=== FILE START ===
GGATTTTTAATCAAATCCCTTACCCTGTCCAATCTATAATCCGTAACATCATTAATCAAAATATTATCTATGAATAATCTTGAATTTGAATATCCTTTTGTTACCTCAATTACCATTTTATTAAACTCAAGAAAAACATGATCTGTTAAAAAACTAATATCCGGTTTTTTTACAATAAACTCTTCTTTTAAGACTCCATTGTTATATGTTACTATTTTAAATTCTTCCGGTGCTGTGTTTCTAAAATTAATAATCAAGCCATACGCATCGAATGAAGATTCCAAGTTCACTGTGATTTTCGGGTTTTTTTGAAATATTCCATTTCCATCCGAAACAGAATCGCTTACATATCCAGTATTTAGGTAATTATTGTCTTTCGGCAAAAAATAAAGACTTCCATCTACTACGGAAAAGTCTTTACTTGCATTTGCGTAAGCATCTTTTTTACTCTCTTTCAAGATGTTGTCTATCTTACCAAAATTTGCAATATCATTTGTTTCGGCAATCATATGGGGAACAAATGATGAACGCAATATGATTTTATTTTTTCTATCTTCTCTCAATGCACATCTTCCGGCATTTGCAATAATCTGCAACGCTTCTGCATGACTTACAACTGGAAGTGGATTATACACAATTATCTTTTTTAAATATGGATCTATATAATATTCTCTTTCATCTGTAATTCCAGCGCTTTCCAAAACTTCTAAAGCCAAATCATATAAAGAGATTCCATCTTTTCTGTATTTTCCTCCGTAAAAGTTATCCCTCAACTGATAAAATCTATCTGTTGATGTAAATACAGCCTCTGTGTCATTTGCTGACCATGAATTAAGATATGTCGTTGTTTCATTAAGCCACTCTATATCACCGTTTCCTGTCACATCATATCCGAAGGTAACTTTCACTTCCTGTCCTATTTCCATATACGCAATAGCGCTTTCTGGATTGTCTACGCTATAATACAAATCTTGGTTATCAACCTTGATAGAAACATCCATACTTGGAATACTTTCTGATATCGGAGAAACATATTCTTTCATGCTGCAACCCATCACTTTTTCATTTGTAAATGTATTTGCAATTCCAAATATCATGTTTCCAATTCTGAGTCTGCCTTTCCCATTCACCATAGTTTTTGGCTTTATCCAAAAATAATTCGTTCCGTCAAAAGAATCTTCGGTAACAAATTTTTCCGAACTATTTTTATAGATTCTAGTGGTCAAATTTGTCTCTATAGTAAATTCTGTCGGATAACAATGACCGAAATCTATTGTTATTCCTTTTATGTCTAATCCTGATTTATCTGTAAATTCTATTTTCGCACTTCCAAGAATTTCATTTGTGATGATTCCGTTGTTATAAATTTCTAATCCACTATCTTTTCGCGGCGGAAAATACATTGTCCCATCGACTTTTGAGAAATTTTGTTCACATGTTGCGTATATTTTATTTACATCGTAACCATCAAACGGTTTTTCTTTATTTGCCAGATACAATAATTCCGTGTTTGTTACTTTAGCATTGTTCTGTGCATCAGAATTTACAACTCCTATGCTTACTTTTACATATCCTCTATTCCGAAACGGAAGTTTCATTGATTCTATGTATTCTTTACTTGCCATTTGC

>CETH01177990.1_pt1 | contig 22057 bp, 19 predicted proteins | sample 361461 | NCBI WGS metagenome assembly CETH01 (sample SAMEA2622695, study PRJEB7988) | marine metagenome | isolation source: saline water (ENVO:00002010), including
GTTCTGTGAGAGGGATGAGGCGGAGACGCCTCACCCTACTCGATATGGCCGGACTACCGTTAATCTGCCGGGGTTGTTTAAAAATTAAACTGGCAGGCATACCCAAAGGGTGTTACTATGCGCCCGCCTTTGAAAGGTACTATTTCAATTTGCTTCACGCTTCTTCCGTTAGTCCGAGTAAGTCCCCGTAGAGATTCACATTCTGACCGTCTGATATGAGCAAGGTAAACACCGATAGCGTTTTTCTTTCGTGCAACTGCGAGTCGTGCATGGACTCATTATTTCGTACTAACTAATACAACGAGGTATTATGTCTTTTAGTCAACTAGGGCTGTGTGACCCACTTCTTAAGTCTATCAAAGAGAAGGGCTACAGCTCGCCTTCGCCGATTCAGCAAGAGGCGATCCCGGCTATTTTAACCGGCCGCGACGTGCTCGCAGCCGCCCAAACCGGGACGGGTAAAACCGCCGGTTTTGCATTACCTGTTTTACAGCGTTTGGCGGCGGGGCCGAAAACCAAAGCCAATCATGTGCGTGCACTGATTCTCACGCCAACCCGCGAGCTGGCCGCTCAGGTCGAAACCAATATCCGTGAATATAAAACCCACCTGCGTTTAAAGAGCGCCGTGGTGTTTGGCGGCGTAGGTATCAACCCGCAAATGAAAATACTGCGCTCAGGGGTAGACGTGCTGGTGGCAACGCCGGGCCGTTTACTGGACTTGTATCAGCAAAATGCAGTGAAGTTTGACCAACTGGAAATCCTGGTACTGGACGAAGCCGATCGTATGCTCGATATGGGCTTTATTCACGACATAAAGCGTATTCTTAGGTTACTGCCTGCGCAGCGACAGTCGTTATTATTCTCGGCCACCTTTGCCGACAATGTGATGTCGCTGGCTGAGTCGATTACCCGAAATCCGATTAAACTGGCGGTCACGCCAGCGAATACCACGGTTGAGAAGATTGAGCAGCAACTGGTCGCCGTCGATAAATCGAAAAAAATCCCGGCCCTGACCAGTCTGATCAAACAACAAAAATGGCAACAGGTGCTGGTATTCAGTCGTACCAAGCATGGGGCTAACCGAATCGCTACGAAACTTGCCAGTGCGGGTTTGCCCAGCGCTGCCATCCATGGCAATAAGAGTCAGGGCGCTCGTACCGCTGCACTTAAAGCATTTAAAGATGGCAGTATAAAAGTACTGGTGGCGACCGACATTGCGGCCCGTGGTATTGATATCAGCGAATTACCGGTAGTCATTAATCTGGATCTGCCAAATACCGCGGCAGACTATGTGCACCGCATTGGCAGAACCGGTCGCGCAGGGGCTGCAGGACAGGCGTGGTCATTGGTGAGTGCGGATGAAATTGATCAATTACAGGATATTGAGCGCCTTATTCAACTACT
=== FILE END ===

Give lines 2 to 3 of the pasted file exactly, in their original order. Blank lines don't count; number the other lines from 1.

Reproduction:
>CETH01177990.1_pt1 | contig 22057 bp, 19 predicted proteins | sample 361461 | NCBI WGS metagenome assembly CETH01 (sample SAMEA2622695, study PRJEB7988) | marine metagenome | isolation source: saline water (ENVO:00002010), including
GTTCTGTGAGAGGGATGAGGCGGAGACGCCTCACCCTACTCGATATGGCCGGACTACCGTTAATCTGCCGGGGTTGTTTAAAAATTAAACTGGCAGGCATACCCAAAGGGTGTTACTATGCGCCCGCCTTTGAAAGGTACTATTTCAATTTGCTTCACGCTTCTTCCGTTAGTCCGAGTAAGTCCCCGTAGAGATTCACATTCTGACCGTCTGATATGAGCAAGGTAAACACCGATAGCGTTTTTCTTTCGTGCAACTGCGAGTCGTGCATGGACTCATTATTTCGTACTAACTAATACAACGAGGTATTATGTCTTTTAGTCAACTAGGGCTGTGTGACCCACTTCTTAAGTCTATCAAAGAGAAGGGCTACAGCTCGCCTTCGCCGATTCAGCAAGAGGCGATCCCGGCTATTTTAACCGGCCGCGACGTGCTCGCAGCCGCCCAAACCGGGACGGGTAAAACCGCCGGTTTTGCATTACCTGTTTTACAGCGTTTGGCGGCGGGGCCGAAAACCAAAGCCAATCATGTGCGTGCACTGATTCTCACGCCAACCCGCGAGCTGGCCGCTCAGGTCGAAACCAATATCCGTGAATATAAAACCCACCTGCGTTTAAAGAGCGCCGTGGTGTTTGGCGGCGTAGGTATCAACCCGCAAATGAAAATACTGCGCTCAGGGGTAGACGTGCTGGTGGCAACGCCGGGCCGTTTACTGGACTTGTATCAGCAAAATGCAGTGAAGTTTGACCAACTGGAAATCCTGGTACTGGACGAAGCCGATCGTATGCTCGATATGGGCTTTATTCACGACATAAAGCGTATTCTTAGGTTACTGCCTGCGCAGCGACAGTCGTTATTATTCTCGGCCACCTTTGCCGACAATGTGATGTCGCTGGCTGAGTCGATTACCCGAAATCCGATTAAACTGGCGGTCACGCCAGCGAATACCACGGTTGAGAAGATTGAGCAGCAACTGGTCGCCGTCGATAAATCGAAAAAAATCCCGGCCCTGACCAGTCTGATCAAACAACAAAAATGGCAACAGGTGCTGGTATTCAGTCGTACCAAGCATGGGGCTAACCGAATCGCTACGAAACTTGCCAGTGCGGGTTTGCCCAGCGCTGCCATCCATGGCAATAAGAGTCAGGGCGCTCGTACCGCTGCACTTAAAGCATTTAAAGATGGCAGTATAAAAGTACTGGTGGCGACCGACATTGCGGCCCGTGGTATTGATATCAGCGAATTACCGGTAGTCATTAATCTGGATCTGCCAAATACCGCGGCAGACTATGTGCACCGCATTGGCAGAACCGGTCGCGCAGGGGCTGCAGGACAGGCGTGGTCATTGGTGAGTGCGGATGAAATTGATCAATTACAGGATATTGAGCGCCTTATTCAACTACT